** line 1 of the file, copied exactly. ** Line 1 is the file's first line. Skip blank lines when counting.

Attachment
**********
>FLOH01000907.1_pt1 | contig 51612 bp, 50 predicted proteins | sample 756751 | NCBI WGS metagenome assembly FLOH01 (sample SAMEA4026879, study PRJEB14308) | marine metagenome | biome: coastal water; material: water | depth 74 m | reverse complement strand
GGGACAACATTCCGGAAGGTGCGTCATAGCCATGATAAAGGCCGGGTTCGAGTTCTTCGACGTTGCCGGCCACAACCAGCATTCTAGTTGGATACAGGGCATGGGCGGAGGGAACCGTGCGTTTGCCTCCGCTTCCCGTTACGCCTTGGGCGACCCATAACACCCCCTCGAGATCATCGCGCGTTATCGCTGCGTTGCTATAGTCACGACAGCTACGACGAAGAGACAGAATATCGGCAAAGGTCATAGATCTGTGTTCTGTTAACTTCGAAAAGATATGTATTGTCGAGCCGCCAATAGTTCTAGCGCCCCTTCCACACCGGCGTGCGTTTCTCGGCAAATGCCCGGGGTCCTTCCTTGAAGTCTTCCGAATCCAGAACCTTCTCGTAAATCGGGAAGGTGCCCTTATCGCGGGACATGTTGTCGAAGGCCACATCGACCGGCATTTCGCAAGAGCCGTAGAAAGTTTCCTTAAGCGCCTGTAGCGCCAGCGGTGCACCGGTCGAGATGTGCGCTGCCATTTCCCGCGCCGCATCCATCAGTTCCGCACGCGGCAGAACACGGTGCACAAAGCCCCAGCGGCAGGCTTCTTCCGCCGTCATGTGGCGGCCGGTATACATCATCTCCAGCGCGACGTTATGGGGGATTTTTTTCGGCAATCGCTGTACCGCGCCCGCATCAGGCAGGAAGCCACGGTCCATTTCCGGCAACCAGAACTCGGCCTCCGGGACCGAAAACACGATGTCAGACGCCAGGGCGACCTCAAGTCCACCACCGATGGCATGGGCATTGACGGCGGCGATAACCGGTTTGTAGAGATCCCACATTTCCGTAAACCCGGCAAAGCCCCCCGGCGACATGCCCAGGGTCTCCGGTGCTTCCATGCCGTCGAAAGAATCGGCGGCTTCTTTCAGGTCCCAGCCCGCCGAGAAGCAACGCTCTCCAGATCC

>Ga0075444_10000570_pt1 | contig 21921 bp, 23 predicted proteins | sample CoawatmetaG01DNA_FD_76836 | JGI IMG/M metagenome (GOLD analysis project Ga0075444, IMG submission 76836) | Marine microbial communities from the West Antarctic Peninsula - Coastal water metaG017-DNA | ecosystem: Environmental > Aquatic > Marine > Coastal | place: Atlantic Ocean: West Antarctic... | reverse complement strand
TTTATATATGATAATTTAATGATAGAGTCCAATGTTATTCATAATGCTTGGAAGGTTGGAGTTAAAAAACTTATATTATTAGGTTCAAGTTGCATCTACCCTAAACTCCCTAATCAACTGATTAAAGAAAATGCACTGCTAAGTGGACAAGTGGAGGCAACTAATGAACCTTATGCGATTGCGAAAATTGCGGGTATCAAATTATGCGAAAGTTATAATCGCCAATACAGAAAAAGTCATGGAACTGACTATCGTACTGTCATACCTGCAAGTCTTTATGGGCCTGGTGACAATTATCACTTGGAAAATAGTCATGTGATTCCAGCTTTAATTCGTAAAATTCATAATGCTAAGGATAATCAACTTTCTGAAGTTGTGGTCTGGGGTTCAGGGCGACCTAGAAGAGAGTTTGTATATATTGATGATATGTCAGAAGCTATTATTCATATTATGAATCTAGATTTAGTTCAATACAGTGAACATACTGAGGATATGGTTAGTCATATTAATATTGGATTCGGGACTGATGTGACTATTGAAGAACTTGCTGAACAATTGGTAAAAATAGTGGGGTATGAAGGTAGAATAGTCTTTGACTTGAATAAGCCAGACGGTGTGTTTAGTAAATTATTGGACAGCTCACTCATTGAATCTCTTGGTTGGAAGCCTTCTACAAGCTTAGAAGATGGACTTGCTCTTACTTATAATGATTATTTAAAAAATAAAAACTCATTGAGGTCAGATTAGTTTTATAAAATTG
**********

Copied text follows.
>FLOH01000907.1_pt1 | contig 51612 bp, 50 predicted proteins | sample 756751 | NCBI WGS metagenome assembly FLOH01 (sample SAMEA4026879, study PRJEB14308) | marine metagenome | biome: coastal water; material: water | depth 74 m | reverse complement strand